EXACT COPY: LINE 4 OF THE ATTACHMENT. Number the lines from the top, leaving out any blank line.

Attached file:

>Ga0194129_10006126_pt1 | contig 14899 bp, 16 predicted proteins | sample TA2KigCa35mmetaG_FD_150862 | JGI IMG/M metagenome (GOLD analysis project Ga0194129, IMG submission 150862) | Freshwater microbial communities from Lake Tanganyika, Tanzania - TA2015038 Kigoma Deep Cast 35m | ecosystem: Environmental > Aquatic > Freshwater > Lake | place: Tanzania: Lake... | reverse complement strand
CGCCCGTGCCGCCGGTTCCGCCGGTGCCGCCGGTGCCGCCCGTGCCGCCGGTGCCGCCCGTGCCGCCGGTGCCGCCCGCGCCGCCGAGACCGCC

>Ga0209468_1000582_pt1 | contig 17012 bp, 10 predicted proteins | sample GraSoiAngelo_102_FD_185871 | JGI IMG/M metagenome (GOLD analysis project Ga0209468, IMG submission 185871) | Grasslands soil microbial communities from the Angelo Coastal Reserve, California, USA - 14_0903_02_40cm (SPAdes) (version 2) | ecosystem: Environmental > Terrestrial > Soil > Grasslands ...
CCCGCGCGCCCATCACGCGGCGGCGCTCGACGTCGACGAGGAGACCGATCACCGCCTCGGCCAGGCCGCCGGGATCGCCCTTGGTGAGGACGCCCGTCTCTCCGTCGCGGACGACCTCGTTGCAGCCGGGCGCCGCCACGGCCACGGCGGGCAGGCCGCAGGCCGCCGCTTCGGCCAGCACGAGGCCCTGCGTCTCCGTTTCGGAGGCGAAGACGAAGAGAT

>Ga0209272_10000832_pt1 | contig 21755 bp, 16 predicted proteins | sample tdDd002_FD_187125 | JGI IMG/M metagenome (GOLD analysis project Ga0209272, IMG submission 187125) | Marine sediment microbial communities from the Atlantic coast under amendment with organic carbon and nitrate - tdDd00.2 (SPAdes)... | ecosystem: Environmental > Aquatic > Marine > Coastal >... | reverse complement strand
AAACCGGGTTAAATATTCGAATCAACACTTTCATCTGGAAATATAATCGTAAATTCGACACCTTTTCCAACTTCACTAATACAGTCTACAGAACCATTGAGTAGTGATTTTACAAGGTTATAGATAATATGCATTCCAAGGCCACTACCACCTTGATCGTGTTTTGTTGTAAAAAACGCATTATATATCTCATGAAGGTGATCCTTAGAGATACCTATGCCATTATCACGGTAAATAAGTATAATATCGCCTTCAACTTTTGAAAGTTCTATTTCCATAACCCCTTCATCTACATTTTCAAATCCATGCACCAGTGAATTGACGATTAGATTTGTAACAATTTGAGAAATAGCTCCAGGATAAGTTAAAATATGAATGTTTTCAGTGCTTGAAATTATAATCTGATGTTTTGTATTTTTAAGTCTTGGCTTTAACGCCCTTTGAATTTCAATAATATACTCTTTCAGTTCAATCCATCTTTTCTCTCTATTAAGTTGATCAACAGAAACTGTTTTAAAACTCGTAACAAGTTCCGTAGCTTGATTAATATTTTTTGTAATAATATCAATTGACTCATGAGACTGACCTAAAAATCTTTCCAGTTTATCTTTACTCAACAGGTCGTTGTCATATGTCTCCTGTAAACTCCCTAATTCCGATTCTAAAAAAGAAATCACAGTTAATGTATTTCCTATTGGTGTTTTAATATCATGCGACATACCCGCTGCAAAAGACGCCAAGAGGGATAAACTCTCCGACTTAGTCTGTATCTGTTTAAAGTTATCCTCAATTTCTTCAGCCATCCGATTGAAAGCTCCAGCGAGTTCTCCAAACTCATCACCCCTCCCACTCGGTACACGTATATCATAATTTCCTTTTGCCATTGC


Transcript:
CCCGCGCGCCCATCACGCGGCGGCGCTCGACGTCGACGAGGAGACCGATCACCGCCTCGGCCAGGCCGCCGGGATCGCCCTTGGTGAGGACGCCCGTCTCTCCGTCGCGGACGACCTCGTTGCAGCCGGGCGCCGCCACGGCCACGGCGGGCAGGCCGCAGGCCGCCGCTTCGGCCAGCACGAGGCCCTGCGTCTCCGTTTCGGAGGCGAAGACGAAGAGAT